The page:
Overview of Concentrated Solar Power Technology in the USA, Spain, and Israel
This is a report I wrote with my partner Dhroovaa Khannan for my graduate class Energy Conversion & Supply at Carnegie Mellon University. This report addresses an overview of CSP technology, implementation in countries with the highest penetration of CSP, and policy recommendations for the country that we had to focus on for the report - Israel.
This report is an overview of concentrated solar power (CSP) technologies across the globe, with a specific focus on the United States, Spain, and Israel. The report itself is split into four main parts: Energy Resource Overview, Resource Conversion Technology, Resource Utilization Impacts, and Resource Utilization Policy. The “Energy Resources Overview” section provides a brief introduction into solar energy basics and the sun’s function as a primary energy source. This is followed by the current distribution of CSP plants across the world. The “Resource Conversion Technology” section explains the basic science behind the conversion of solar energy into electricity, and the different types of CSP technology used in commercial plants. This section also includes a detailed description of a recently deployed large scale CSP plant in Israel.
The “Resource Utilization Impacts” section briefly summarizes the political, economic, social, and environmental benefits of and concerns with CSP technology. Additionally, this section includes a forecasted growth outlook of CSP globally and in Israel. Finally, the “Resource Utilization Policy” section revisits the benefits of and concerns with CSP implementation specifically in Israel, and discusses possible policy measures that could contribute to an improved use of solar power.
Energy Resource Overview
Solar Energy Basics
Everyday the sun rises and radiates more energy in an hour than the world uses in one year via a process called nuclear fusion. The sun is mostly made up of hydrogen and helium atoms in the plasma state (negatively charged electrons are separated from positively charged atomic nuclei). At the sun’s core, high temperature and pressure cause the nuclei of two kinds of hydrogen isotopes (tritium and deuterium) to fuse together to form helium nuclei. Additionally, the reaction releases neutrons and high energy photons (gamma rays) as byproducts. These high energy photons are radiated outwards into space and solar technologies on Earth capture and convert them into electricity (photovoltaics) or into thermal energy (concentrated solar power).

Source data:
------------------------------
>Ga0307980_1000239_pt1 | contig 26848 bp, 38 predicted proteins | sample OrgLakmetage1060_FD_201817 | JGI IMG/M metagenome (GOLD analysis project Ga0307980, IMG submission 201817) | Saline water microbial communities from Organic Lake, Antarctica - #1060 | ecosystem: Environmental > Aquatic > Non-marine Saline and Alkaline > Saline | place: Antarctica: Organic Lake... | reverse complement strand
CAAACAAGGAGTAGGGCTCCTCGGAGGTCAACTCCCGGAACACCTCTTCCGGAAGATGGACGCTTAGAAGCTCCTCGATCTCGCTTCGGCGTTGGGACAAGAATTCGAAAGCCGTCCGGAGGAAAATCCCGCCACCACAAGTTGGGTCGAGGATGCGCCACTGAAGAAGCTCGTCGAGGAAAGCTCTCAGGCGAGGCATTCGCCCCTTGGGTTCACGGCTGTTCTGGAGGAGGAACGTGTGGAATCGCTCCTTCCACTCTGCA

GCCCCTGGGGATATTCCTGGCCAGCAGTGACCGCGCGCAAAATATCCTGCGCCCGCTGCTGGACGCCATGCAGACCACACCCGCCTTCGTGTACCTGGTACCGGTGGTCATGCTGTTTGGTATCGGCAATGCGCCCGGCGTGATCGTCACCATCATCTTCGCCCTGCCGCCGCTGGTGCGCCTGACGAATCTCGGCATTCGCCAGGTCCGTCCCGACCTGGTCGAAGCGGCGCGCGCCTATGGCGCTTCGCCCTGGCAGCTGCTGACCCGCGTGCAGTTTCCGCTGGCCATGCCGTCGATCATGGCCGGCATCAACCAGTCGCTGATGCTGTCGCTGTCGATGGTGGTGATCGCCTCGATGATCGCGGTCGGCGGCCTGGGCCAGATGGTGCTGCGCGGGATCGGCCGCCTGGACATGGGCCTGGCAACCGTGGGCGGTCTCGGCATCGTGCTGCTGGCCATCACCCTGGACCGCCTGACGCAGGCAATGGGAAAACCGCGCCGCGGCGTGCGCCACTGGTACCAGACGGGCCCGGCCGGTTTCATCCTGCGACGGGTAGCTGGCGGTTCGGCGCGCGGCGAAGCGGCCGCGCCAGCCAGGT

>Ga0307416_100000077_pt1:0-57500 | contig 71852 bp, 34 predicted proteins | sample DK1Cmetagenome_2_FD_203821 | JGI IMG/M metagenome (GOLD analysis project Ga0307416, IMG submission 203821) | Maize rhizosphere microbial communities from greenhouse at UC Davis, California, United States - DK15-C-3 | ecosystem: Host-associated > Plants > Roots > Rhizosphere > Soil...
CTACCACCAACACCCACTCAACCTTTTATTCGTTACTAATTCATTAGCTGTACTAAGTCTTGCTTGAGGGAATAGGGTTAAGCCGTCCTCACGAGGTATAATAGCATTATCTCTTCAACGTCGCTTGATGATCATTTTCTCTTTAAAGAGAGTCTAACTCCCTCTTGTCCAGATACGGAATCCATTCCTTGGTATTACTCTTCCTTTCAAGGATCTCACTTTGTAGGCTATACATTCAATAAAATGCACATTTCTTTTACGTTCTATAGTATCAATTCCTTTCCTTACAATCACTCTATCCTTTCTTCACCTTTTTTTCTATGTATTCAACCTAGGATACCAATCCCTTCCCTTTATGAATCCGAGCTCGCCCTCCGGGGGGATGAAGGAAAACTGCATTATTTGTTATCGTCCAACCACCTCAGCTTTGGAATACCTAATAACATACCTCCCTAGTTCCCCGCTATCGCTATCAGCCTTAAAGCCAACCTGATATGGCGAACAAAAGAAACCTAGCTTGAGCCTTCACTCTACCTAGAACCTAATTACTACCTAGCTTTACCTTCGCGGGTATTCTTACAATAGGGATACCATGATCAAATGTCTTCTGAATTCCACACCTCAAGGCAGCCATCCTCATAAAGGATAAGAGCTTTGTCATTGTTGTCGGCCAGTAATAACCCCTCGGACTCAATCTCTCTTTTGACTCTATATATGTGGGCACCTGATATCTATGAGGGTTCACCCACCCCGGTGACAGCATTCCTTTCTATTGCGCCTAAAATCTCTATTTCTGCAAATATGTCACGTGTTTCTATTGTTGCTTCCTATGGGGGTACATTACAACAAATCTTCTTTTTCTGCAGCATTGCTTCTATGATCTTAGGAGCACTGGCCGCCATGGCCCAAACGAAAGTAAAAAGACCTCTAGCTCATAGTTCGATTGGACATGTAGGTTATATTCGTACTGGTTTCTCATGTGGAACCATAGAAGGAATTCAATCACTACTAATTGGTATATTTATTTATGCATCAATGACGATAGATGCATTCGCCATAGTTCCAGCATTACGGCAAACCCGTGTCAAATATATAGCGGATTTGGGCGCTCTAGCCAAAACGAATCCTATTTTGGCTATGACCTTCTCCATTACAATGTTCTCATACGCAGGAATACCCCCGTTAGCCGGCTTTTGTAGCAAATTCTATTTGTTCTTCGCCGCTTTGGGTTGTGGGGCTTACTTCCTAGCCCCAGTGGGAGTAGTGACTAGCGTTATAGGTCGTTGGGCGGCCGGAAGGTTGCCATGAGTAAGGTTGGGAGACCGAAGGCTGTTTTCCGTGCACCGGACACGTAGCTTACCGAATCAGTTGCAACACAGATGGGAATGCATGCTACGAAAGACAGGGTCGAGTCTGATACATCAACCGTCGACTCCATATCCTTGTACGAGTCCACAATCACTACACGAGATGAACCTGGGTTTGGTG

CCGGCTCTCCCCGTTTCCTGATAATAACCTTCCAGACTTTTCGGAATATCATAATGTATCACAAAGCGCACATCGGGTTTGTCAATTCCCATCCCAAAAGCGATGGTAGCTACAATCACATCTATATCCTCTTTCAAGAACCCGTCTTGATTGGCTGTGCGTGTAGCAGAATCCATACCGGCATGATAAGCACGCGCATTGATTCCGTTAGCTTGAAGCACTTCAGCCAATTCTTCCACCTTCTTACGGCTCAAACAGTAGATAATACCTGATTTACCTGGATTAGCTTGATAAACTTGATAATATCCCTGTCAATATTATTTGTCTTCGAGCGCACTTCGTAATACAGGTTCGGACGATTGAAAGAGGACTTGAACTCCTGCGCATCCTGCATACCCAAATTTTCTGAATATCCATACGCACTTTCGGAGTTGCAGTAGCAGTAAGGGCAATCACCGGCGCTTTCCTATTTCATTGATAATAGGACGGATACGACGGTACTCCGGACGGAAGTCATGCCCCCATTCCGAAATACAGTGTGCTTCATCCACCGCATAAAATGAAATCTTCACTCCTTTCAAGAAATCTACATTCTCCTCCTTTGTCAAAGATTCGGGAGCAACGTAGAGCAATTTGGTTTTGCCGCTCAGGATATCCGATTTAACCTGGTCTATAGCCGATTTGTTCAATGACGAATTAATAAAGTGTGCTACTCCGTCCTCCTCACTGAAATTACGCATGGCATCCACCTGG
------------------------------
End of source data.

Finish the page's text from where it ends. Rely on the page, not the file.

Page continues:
Figure 1: Nuclear fusion.
Global Solar Energy Access
In 2019, global capacity of concentrated solar power grew by 9.6% to 6.2GW. Spain leads the world with 2.3GW capacity followed by the United States with 1.7GW capacity. The two countries account for approximately 65% of installed global CSP capacity. However, CSP generation in other countries is on the rise as Israel, China, South Africa, Kuwait and France have a combined 1.1GW under construction.
Figure 2: CSP Global Capacity 2009-2019.
Israel added 242MW in 2019 through the construction of two new power plants – the 121MW Megalim tower plant with no thermal energy storage, and the 121MW Negev parabolic trough plant with 4.5hr/495MWh of molten salt storage.
However, when it comes to cumulative capacity in operation, Spain and the U.S. are global leaders. The fact that Spain and the U.S. are global leaders despite having no new additions since 2013 and 2015 respectively shows that the CSP industry is still in its infancy and has potential for growth.
Resource Conversion Technology
This section discusses the basic science behind the conversion of solar energy into electricity using concentrated solar power. The concepts of solar energy and sunlight capture build upon the ideas discussed in the prior section. Although solar photovoltaic (PV) systems and CSP systems share the same primary energy source (sunlight), the manner in which they each convert sunlight to electricity is different. Solar PV uses solar panels created from the combination of different materials (usually silicon) to directly convert the light energy from sunlight into electricity. CSP systems are defined by their use of reflective mirrors to first concentrate solar thermal energy, then convert that thermal energy into electricity.
Conversion of Sunlight to Electricity
There are three main types of CSP systems: parabolic trough systems, dish engine or point focus systems, and power tower systems. The common feature between these three systems is the use of mirrors to concentrate sunlight and convert it into heat, which is then used to create steam that drives power generating turbines. The difference between these systems is in the shape and positioning of the mirrors, the focal point (receiver) of concentrated solar energy, and the process used to convert that solar thermal energy into electricity.